I also finished Open: How we'll work, live and learn in the future by David Price which was rather inspiring and provided food for thought.

Currently reading
On the go I have When God was a Rabbit by Sarah Winman, which I'm enjoying, and I still haven't finished Sacrament by Clive Barker. One of these days I'll get to the end, but it's not going to be that soon.

Reading next
Something non-fiction, but I'm not sure yet which book will catch my eye.

Wednesday coming around again

Aug. 27th, 2014 04:10 pm
oursin: Photograph of small impressionistic metal figurine seated reading a book (Reader)
[personal profile] oursin

What I read

So, I finished Casino Infernale, which was as expected, no particular surprises, enjoyable.

Elizabeth Bear, One-Eyed Jack (2014) which I admired but did not entirely warm up to, partly because my misspent youth/early-mid adulthood involved books rather than certain media properties; though I really liked the general concept of characters-becoming-myth, I felt there was possibly a dimension I was not quite getting. However, I did think it was a splendid entry into a genre that so far I don't think has a name, because 'urban fantasy' has been taken by something different, which is fantasy where the specific place has A Presence, indeed is pretty much a character in its own right, and in particular, massive props for being a conurbation that is not London, a mythos which is doing something different, etc.

I also consumed a couple of fanfics that had been given pointers via my reading list: Pieces - a Ransomeverse/Sayersverse crossover, with some Marlows, set after the War. It was very readable, although I did slightly cavil about the general tendency to match up canon characters with other canon characters, even if there was at least, if background rather than foreground, one ff pairing. I was also a bit 'huh?' about the rather sudden late introduction of melodramatic plot element. Also, [personal profile] legionseagle's wonderful Mary Renault/Agatha Christie crossover Lilies at the Funeral (Return to Night/Miss Marple - yessssss).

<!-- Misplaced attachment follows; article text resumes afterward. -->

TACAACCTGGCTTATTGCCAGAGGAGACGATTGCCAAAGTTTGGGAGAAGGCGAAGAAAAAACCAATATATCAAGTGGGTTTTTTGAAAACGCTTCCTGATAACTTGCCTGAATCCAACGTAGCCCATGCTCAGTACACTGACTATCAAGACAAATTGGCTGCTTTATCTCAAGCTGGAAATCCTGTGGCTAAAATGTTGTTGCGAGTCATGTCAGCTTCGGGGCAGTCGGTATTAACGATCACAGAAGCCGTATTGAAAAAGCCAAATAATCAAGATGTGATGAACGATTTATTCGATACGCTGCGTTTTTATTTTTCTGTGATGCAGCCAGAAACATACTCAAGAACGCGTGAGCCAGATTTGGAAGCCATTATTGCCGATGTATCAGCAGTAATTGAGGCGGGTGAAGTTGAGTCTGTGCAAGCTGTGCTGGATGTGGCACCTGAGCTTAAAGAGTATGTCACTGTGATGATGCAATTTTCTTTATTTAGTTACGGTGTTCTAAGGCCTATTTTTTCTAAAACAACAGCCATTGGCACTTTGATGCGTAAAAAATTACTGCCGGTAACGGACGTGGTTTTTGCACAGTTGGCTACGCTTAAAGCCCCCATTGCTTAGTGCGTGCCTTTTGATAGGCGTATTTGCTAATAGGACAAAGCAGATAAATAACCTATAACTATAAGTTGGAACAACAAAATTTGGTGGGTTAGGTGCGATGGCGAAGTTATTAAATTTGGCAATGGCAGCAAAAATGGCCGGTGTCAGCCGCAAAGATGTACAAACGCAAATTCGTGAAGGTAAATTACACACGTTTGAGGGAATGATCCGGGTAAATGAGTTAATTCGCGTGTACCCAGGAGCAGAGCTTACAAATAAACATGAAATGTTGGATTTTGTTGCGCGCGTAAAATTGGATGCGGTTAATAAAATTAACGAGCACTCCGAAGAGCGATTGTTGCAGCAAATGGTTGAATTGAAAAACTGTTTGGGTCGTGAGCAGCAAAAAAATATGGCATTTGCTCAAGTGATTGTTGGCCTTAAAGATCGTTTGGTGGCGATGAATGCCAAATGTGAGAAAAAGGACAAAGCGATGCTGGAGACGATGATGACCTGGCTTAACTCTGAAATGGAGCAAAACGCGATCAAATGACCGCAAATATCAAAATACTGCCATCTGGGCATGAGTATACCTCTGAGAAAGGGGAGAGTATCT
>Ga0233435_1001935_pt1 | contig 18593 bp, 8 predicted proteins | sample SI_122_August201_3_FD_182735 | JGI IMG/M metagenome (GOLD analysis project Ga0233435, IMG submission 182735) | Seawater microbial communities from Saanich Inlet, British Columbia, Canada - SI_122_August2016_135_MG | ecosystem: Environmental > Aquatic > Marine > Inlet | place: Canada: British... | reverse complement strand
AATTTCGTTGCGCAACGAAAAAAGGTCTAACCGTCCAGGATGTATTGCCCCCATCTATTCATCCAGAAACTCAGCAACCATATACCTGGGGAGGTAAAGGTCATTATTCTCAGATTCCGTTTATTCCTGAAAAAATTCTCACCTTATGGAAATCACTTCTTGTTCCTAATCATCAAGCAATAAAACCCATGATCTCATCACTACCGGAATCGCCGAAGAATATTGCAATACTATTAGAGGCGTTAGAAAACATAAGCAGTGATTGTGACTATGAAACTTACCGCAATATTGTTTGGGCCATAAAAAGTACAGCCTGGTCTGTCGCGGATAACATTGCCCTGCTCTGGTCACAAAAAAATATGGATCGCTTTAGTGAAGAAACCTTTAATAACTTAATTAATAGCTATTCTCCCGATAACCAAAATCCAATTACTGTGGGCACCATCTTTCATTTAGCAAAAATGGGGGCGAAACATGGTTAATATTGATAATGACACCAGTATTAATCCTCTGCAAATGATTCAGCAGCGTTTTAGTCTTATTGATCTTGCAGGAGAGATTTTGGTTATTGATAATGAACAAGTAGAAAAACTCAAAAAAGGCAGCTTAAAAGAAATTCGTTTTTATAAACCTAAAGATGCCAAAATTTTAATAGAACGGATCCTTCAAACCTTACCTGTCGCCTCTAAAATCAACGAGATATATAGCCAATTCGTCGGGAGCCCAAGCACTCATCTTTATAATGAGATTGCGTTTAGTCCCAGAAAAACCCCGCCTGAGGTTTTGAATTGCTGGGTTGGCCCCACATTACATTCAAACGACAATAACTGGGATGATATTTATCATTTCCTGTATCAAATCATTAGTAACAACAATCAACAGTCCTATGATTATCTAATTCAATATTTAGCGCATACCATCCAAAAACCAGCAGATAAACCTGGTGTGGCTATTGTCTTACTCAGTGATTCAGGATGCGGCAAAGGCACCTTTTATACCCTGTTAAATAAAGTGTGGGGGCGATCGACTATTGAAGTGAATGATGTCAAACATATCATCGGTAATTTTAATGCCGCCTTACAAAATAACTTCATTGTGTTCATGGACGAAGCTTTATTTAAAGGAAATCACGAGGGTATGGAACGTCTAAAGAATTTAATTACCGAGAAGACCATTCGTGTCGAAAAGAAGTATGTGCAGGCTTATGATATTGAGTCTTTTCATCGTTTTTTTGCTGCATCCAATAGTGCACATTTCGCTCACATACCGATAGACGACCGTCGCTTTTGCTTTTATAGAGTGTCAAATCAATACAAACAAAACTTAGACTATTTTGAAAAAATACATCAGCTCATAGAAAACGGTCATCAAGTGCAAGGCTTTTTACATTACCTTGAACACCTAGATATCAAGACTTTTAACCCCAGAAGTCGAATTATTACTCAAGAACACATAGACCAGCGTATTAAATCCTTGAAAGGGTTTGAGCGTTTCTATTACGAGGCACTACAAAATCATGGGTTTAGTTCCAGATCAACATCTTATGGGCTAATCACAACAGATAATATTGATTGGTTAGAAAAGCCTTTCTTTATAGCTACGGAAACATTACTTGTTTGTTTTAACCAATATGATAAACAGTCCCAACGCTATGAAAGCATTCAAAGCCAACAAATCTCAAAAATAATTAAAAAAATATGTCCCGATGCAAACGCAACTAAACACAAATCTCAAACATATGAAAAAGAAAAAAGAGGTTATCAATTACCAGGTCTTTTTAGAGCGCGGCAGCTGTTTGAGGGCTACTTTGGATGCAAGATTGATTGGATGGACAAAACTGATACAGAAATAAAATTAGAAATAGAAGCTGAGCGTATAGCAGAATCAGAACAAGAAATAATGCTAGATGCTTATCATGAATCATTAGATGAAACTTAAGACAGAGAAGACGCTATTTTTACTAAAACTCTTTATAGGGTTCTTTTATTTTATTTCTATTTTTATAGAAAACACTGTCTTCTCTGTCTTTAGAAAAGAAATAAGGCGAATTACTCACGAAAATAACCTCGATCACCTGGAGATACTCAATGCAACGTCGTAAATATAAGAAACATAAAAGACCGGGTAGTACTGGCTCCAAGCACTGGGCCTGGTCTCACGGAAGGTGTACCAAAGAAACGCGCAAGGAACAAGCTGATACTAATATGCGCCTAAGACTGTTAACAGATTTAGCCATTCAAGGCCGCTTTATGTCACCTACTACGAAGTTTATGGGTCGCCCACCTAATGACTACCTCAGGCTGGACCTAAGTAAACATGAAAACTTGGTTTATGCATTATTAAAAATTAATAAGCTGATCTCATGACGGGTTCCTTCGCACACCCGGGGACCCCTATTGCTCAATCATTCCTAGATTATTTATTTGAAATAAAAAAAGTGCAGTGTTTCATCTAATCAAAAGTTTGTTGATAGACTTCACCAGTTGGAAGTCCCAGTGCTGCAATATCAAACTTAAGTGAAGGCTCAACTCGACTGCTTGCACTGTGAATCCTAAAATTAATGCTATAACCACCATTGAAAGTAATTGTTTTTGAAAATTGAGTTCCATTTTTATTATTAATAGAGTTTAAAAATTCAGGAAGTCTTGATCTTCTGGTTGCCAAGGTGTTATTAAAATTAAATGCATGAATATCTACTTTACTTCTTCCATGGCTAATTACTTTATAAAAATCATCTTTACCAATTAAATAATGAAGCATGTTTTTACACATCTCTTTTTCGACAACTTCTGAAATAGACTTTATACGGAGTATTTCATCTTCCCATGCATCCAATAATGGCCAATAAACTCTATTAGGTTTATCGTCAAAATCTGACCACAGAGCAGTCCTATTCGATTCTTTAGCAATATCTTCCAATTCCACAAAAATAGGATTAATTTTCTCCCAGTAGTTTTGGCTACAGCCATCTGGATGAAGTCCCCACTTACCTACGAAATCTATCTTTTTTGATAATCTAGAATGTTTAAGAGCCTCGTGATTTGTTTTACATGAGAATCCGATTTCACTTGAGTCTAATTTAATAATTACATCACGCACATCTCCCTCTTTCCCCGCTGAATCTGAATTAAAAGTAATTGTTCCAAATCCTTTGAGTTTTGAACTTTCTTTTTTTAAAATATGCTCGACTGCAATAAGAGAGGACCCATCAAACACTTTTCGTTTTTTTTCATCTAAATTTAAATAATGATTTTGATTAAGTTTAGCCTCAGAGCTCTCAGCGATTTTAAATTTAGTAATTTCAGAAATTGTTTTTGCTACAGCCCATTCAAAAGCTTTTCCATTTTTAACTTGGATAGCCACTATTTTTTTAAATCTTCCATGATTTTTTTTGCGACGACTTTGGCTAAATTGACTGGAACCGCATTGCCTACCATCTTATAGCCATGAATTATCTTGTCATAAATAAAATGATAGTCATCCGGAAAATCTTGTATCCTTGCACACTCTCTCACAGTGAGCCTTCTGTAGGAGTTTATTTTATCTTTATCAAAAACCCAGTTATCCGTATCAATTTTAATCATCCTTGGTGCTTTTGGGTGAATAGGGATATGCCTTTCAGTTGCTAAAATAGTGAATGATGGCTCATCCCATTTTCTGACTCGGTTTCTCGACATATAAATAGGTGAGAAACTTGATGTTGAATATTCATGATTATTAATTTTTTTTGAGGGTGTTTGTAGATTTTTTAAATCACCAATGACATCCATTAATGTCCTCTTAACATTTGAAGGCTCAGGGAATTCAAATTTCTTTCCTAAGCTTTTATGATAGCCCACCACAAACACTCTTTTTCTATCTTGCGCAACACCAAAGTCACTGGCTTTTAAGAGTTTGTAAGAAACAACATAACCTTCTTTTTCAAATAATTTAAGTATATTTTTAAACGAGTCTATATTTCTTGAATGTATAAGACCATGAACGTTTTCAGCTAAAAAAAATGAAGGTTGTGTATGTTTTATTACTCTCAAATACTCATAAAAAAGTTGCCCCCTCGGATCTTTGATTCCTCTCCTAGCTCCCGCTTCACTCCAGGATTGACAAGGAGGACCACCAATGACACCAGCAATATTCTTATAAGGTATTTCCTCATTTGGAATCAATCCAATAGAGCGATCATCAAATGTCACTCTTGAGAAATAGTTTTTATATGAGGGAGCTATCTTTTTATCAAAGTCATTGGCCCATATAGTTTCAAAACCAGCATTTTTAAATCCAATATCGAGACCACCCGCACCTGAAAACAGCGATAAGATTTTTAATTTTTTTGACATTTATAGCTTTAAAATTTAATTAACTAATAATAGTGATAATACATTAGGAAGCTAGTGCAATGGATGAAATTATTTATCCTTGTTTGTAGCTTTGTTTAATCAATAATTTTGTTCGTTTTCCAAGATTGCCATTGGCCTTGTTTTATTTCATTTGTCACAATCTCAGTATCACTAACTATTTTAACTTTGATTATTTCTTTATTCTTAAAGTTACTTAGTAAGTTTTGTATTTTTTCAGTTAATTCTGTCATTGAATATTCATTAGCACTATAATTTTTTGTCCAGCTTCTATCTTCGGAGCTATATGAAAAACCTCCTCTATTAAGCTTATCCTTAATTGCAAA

Also, more unmentionable Sekkrit Projekt books.

On the go

A return to Love-Letters of an Englishwoman, and we have finally got to the inexplicable parting and consequent angst (okay, dr rdrz, you know my thought processes, my theory is that Love-Object discovered that he had ye syph and could not marry a Pure Young Woman, but was not actually going to be explicit about this except to say 'There is no fault in you'). But really, I cannot read many of these at a time - we are now at the Unsent Letters of Anguish stage.

Have started Lisa Regan, Winifred Holtby's Social Vision (2012) as Pickering and Chatto, bless their wee cotton socks, are issuing selections from their academic list (which includes some great stuff), previously only accessible as horribly pricey hardbacks, as ebooks at approx 1/3rd of the cost, and I'd had my eye on this one for a while, because, Winifred! So far it's really good.

Up next

MOAR Sekkrit Projekt.

Also have several things on the Kobo that have been highly recommended. Also, but shan't get my hands on it until next week, the new Barbara Hambly Benjamin January mystery, Crimson Angel.

Forgot to slip into luggage 3 things I meant to while packing, i.e. the new Greer Gilman and Rosaleen Love, and End of Term for the Forest re-read at [livejournal.com profile] trennels. Drat.

sailorptah: Happy Stitch (disney)
[personal profile] sailorptah
"The Neurobridge technology combines algorithms that learn and decode the user's brain activity and a high-definition muscle stimulation sleeve that translates neural impulses from the brain and transmits new signals to the paralyzed limb. In this case, Ian's brain signals bypass his injured spinal cord and move his hand."

"Now if you had asked me the odds of Bill Watterson ever saying that line to me, I’d say it had about the same likelihood as Jimi Hendrix telling me he had a new guitar riff. And yes, I’m aware Hendrix is dead." Pearls Before Swine gets the most awesome guest artist imaginable.

A globe laid out by Voronoi diagrams, where all the territorial lines are drawn based on which national capital the land is closest to. Overlaid on our world's current borders, so you can check out the difference.